Ready to open health center next month

Photo by Ron Leir Susan Ortiz, R.N., site manager (l.) and Dr. Carmen Mallamaci, NHCAC medical officer, at Harrison’s health center.
Photo by Ron Leir
Susan Ortiz, R.N., site manager (l.) and
Dr. Carmen Mallamaci, NHCAC medical officer, at Harrison’s health center.


Several years in the making, Harrison’s Federally Qualified Health Center (FQHC) – which the late Mayor Ray McDonough had pushed to create – is soon to become a reality.

Its sponsor, the North Hudson Community Action Corp. has scheduled a ribbon-cutting ceremony at the new facility, 326 Harrison Ave., on Jan. 19 at 5 p.m.

It will be known as the Dr. Stanley J. Siwek Health Center, in tribute to the former longtime town physician whose medical career covered 70 years. Siwek attended to municipal employees and schoolchildren for half a century.

Some background: Siwek met his future wife, Catherine “Kay” Caprio, while interning at St. James Hospital, Newark, and Catherine’s mother, Edna Grau Caprio was a live-in housekeeper for Dr. A.A. Mulligan at his Harrison residence (now the Mulligan Funeral Home) where, after completing his internship, Siwek opened his first medical office.

In honor of Siwek, who died in May 2015 in Florida at age 97, the Mulligan family has made a generous donation in consideration of naming the center for him.

According to his obituary, as reported by The Star Ledger, Siwek “was the quintessential general practitioner: he took care of children and adults, delivered thousands of babies, assisted at surgery, set fractures, made rounds at several hospitals, had day and evening office hours, and made house calls throughout his career.”

It is in that same spirit that the Siwek Health Center will be operating, judging from a briefing given The Observer last week by Joan Quigley, NHCAC president and CEO, and Dr. Carmen Mallamaci, NHCAC director of medical offices.

Mallamaci is in charge of clinical operations for the corporation’s FQHCs in Hudson, Bergen and Passaic counties and Harrison will be the sixth. Harrison will offer a “family practice” for children and adults, plus GYN care.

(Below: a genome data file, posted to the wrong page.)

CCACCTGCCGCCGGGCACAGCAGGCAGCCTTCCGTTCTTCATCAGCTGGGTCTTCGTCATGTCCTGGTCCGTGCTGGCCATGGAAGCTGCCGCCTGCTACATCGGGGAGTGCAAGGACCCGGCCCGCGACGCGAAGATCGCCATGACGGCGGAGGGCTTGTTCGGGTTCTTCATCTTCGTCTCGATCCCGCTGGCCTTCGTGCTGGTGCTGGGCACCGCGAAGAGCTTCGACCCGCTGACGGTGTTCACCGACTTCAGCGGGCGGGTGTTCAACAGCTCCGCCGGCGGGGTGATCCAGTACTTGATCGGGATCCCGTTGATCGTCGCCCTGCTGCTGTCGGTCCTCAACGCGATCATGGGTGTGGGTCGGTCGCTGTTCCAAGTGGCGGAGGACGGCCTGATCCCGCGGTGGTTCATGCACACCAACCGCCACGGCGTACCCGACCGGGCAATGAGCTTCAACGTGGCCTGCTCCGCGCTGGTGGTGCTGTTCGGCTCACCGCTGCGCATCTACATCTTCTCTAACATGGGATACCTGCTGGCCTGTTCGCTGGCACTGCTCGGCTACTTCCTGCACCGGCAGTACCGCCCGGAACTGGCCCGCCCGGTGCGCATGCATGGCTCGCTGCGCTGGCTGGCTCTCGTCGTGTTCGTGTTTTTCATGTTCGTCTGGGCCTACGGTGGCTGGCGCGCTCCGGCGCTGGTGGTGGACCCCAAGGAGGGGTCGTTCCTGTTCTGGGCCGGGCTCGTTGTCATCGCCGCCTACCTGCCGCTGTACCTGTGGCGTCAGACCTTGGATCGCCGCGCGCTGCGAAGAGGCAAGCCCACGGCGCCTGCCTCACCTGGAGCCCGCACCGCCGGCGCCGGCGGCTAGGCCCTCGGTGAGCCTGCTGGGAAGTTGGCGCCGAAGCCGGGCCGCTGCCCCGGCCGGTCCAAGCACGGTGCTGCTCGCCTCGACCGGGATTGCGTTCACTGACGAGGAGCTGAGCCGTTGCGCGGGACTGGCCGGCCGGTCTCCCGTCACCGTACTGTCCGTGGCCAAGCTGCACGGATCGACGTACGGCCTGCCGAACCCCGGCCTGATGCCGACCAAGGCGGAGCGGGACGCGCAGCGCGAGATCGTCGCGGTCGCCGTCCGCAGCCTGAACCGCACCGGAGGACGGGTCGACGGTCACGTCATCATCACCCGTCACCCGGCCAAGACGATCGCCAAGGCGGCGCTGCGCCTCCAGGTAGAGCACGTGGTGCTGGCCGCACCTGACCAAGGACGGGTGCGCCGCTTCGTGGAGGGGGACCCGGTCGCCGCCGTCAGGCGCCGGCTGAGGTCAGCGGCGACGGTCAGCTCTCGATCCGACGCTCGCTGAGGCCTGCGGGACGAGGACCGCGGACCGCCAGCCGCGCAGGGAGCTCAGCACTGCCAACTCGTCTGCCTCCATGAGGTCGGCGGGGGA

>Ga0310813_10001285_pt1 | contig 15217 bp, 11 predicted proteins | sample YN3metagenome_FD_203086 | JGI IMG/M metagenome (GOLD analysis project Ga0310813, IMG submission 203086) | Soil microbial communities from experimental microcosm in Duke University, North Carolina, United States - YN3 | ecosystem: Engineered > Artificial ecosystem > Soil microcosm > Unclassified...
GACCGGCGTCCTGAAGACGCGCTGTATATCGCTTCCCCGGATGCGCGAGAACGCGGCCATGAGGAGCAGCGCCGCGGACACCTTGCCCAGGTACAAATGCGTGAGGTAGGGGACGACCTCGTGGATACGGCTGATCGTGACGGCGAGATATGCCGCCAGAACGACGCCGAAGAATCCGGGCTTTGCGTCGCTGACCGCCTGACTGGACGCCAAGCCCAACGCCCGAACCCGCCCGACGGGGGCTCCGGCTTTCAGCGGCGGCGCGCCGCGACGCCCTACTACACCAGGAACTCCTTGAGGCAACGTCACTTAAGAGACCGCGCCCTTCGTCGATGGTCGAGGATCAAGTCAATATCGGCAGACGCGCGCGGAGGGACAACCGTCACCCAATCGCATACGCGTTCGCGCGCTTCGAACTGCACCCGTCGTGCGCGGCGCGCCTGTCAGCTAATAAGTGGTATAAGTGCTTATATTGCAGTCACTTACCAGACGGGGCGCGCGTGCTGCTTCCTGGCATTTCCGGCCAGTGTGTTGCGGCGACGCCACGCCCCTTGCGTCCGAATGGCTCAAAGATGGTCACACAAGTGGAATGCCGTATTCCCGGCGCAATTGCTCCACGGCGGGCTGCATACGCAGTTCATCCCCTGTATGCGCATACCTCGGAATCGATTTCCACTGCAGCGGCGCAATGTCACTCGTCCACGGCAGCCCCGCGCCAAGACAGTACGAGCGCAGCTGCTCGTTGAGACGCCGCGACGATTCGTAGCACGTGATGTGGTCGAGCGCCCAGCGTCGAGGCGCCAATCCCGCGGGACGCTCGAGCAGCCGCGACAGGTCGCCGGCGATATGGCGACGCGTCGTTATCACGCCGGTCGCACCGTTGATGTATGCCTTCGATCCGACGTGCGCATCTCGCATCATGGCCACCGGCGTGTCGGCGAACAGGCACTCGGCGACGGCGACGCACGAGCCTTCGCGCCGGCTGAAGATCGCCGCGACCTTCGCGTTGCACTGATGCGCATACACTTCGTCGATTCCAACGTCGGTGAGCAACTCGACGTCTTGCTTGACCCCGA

“We will provide primary care for people with Medicare, Medicaid or private insurance and for people without insurance,” the physician said. Patients will be billed on a sliding fee scale, keyed to their income levels.

Early in the planning stages, there was an expectation that the center could also arrange for a mobile dental clinic but, Quigley said that service cannot be offered now.

“We are applying for free vaccines,” said Mallamaci, “and downstairs [in the basement of 326 Harrison], the WIC [Women, Infants & Children] program will be offered two to three times a week.”

The center will also have an on-site lab to do blood work “for those with insurance and at very low cost for those with no insurance,” Mallamaci said. And, she added, for the first three months it is operating – while it waits to be registered for insurance eligibility – “patients will still get tested.”

Other services, she said, will include birth control counseling, prescription of medications and a full spectrum of cancer screenings for general patients, school and municipal employees, nurses, home health care aides and children.

Under an arrangement pending with a local pharmacy, the center – by enrolling in the federal 340B Drug Cost Reduction program – will make patients eligible for significant drug discounts and, where possible, patients can also be directed to federal, state and/or private Patient Prescription Assistance programs that also provide meds at reduced or no cost.

And, she said, when patients are registered at the center, staff will determine whether they qualify for enrollment in federal Medicaid, Family Care and/or federal Affordable Care Act (Obamacare) coverage.

No surgery or orthopedics care will be done on-site but if patients are deemed to require that treatment, referrals will be made to the appropriate area hospital, she said.

Susan Ortiz, R.N., has been named to manage the center, supplemented by two registration clerks, one health information management (IT) staffer, two medical assistants and one full-time family practice physician. If a patient moves, his/her medical log can be accessed at any of NHCAC’s health centers in the tri-county region through its electronic record-keeping system.

The expectation is that the center will, at the outset, see an estimated 20 patients a day and it hopes to grow that number after more people become aware of the services available, Quigley said.

As of last week, NHCAC was waiting for the state Department of Health to issue the center’s ambulatory care license as well as certification from the federal HRSA (Health Resources & Services Administration) and assignment of Medicare and Medicaid registration numbers for insurance purposes.

The Harrison center space, which was developed on the site of the old municipal health offices, next to Town Hall, with the aid of $319,000 in federal Community Development Block Grant (CDBG) funding, has been outfitted with a patient registration space, a small conference area, three examination rooms, an instrument sterilization room and bathroom.

Still awaited are medical and IT equipment, furniture and paintings furnished by the Foundation for Hospital Art.

Vito Veneruso, NHCAC director of operations, said the center will be open from 8:30 a.m. to 5 p.m., Monday, Tuesday, Wednesday and Friday; and from 10:30 a.m. to 7 p.m. on Thursday. It plans to start operations with one Saturday per month and add more as patient volume increases.

The center’s annual operating budget is projected, initially, at $475,000 a year, Quigley said.

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